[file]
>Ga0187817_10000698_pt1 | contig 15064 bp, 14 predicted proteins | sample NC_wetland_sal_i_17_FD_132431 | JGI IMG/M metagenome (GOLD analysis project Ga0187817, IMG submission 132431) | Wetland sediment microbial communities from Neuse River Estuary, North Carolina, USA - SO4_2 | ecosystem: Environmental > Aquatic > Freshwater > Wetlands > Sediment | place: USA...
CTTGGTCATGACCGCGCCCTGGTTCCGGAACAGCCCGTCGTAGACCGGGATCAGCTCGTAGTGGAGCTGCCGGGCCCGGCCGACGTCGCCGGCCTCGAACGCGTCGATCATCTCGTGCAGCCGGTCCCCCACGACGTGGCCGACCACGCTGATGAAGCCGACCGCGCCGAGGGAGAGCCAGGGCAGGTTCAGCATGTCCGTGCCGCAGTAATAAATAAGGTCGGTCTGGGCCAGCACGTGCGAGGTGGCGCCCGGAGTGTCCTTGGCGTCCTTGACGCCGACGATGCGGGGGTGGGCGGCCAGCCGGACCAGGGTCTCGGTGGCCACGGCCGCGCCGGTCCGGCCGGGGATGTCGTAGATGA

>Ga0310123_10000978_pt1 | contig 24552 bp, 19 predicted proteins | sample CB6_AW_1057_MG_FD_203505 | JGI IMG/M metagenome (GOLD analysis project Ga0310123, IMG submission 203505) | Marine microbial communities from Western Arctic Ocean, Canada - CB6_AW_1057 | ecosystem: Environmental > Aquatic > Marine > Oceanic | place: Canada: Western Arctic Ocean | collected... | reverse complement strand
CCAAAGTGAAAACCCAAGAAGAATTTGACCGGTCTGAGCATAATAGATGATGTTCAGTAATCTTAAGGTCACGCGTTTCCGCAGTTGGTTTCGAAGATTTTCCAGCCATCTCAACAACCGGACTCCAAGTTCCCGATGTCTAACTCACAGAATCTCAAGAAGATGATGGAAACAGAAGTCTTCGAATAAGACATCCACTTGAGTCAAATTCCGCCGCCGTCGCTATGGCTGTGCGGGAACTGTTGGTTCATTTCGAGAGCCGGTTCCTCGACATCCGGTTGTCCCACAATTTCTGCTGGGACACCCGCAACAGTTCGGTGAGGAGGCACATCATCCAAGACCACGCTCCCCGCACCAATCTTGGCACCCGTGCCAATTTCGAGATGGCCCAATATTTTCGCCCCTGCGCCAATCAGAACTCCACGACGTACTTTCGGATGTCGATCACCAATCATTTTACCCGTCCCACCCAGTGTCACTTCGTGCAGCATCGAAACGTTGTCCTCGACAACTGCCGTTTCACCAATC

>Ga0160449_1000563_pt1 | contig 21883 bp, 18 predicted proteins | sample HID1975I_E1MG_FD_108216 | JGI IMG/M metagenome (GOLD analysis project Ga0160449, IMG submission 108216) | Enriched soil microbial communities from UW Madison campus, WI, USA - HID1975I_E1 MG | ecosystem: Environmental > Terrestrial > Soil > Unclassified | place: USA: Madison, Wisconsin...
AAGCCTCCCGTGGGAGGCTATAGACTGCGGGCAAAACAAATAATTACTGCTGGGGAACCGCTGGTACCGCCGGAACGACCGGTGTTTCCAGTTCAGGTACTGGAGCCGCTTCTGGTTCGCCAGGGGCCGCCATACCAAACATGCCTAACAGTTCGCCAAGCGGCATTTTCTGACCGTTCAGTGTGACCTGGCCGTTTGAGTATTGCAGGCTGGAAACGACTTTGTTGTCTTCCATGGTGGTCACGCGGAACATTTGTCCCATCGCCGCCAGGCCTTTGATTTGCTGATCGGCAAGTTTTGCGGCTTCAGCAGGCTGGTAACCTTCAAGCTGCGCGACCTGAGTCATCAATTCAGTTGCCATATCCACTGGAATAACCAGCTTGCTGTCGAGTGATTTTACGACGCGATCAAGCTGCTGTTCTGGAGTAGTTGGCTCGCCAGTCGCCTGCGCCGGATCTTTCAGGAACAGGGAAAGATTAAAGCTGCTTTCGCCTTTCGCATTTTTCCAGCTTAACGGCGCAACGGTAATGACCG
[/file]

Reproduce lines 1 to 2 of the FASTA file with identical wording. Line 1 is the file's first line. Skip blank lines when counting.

>Ga0187817_10000698_pt1 | contig 15064 bp, 14 predicted proteins | sample NC_wetland_sal_i_17_FD_132431 | JGI IMG/M metagenome (GOLD analysis project Ga0187817, IMG submission 132431) | Wetland sediment microbial communities from Neuse River Estuary, North Carolina, USA - SO4_2 | ecosystem: Environmental > Aquatic > Freshwater > Wetlands > Sediment | place: USA...
CTTGGTCATGACCGCGCCCTGGTTCCGGAACAGCCCGTCGTAGACCGGGATCAGCTCGTAGTGGAGCTGCCGGGCCCGGCCGACGTCGCCGGCCTCGAACGCGTCGATCATCTCGTGCAGCCGGTCCCCCACGACGTGGCCGACCACGCTGATGAAGCCGACCGCGCCGAGGGAGAGCCAGGGCAGGTTCAGCATGTCCGTGCCGCAGTAATAAATAAGGTCGGTCTGGGCCAGCACGTGCGAGGTGGCGCCCGGAGTGTCCTTGGCGTCCTTGACGCCGACGATGCGGGGGTGGGCGGCCAGCCGGACCAGGGTCTCGGTGGCCACGGCCGCGCCGGTCCGGCCGGGGATGTCGTAGATGA